I’ve written before about how Mary Norris’s job at the New Yorker is one I not-so-secretly would prefer to the job I actually have. An excerpt of her forthcoming book (Between You and Me: Confessions of a Comma Queen) appeared in this week’s issue of the magazine. The whole article is just cool (someone else has already called it “exquisite”); in it she says delightfully witty things like “The serial comma is a pawn in the war between town and gown.”
And, her book is the #1 new release in the etymology category on Amazon! Etymology was another career-choice-other-than-accounting that I sometimes fantasized about. This was probably around the time I was reading Beowulf — Seamus Heaney’s version with the side-by-side Old English and modern English — for a Medieval Literature class.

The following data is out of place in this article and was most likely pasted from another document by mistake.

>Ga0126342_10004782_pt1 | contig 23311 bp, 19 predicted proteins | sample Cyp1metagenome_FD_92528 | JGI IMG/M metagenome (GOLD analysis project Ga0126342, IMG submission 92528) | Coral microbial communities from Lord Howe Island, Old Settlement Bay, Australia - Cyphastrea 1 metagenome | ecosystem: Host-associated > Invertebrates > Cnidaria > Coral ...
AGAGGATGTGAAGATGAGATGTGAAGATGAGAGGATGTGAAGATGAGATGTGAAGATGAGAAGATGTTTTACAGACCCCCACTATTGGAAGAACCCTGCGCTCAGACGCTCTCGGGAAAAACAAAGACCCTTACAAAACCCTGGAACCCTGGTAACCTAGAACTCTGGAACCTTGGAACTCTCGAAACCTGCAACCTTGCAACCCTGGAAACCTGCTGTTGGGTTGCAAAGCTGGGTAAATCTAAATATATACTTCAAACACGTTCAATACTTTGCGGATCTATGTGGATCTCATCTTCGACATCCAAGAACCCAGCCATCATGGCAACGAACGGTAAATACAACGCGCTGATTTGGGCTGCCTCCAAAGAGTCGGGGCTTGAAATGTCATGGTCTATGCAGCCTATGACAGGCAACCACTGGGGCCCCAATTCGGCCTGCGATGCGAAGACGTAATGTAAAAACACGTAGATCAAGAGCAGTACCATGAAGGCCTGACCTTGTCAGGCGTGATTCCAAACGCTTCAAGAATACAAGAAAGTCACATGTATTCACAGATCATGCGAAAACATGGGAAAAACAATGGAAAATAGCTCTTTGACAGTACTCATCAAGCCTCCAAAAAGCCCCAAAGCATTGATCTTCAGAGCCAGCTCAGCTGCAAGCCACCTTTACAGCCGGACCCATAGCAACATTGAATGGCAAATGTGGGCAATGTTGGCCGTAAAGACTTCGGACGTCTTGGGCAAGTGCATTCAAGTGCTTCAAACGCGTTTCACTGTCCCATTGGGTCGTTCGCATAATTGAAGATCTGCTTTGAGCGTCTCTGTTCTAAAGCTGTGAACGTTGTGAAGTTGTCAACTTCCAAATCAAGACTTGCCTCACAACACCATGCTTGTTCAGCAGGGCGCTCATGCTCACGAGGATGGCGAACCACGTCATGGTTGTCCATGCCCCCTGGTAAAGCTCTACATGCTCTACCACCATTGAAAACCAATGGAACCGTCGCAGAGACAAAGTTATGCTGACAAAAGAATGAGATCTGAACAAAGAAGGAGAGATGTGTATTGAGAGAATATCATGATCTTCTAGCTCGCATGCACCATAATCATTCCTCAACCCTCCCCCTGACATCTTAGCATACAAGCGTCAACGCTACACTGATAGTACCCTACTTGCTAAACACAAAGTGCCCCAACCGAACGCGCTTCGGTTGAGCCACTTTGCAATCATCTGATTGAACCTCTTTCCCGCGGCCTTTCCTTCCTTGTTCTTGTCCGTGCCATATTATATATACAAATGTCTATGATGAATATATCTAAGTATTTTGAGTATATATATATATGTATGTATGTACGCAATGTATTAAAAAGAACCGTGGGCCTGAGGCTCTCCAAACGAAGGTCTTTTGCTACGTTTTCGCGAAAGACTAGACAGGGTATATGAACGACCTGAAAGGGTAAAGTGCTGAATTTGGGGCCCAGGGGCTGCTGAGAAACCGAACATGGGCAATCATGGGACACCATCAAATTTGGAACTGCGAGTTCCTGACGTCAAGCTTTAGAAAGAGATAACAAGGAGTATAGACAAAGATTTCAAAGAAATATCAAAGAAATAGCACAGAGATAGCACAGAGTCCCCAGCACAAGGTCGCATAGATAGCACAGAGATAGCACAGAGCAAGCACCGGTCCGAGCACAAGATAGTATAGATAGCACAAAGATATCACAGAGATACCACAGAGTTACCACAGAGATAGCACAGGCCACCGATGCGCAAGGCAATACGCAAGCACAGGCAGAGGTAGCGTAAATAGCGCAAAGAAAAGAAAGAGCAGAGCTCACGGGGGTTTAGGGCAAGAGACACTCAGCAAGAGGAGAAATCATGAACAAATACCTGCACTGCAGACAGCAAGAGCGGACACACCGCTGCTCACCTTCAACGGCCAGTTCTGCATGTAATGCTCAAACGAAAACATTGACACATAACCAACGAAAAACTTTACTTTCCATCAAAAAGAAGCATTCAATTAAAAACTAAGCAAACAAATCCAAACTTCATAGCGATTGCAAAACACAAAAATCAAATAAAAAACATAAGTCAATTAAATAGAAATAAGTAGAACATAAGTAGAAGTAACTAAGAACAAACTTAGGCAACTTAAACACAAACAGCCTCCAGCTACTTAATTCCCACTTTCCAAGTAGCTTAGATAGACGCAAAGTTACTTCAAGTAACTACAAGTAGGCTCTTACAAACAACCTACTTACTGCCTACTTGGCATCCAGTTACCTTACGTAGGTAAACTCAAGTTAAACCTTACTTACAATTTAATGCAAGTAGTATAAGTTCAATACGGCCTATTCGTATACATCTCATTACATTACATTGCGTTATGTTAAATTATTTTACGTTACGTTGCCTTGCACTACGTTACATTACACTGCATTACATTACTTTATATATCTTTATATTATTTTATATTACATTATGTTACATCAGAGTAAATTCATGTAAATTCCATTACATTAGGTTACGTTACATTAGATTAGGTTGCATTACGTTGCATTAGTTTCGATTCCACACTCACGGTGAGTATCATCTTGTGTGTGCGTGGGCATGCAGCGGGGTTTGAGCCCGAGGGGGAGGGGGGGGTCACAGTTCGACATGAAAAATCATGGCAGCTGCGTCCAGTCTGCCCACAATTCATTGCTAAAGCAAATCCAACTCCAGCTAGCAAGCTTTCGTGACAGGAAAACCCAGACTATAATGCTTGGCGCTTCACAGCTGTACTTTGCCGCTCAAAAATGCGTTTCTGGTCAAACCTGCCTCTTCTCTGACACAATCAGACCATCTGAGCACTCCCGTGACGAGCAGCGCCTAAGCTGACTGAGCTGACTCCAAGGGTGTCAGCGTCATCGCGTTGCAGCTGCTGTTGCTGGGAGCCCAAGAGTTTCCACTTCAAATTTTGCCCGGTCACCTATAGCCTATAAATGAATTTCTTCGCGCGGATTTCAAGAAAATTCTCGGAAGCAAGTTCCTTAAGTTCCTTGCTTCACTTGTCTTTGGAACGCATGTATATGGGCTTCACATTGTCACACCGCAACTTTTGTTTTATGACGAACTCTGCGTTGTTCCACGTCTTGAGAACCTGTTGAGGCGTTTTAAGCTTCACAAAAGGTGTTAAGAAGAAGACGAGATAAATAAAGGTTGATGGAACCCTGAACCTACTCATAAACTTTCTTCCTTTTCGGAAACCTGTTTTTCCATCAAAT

Even if you don’t get as excited about grammar and punctuation as I do, you should go check out this article. All the discussion about how meaning is affected by how we choose to say things — simple comma placement and questions of authorial intent — this is stuff I love to think about. In her own words:
To understand how the language works, though — to master the mechanics of it — you have to roll up your sleeves and join the ink-stained wretches as we name the parts.
Because there’s nothing cooler (to me) than knowing exactly what you mean to say, understanding how to say it, and saying exactly that.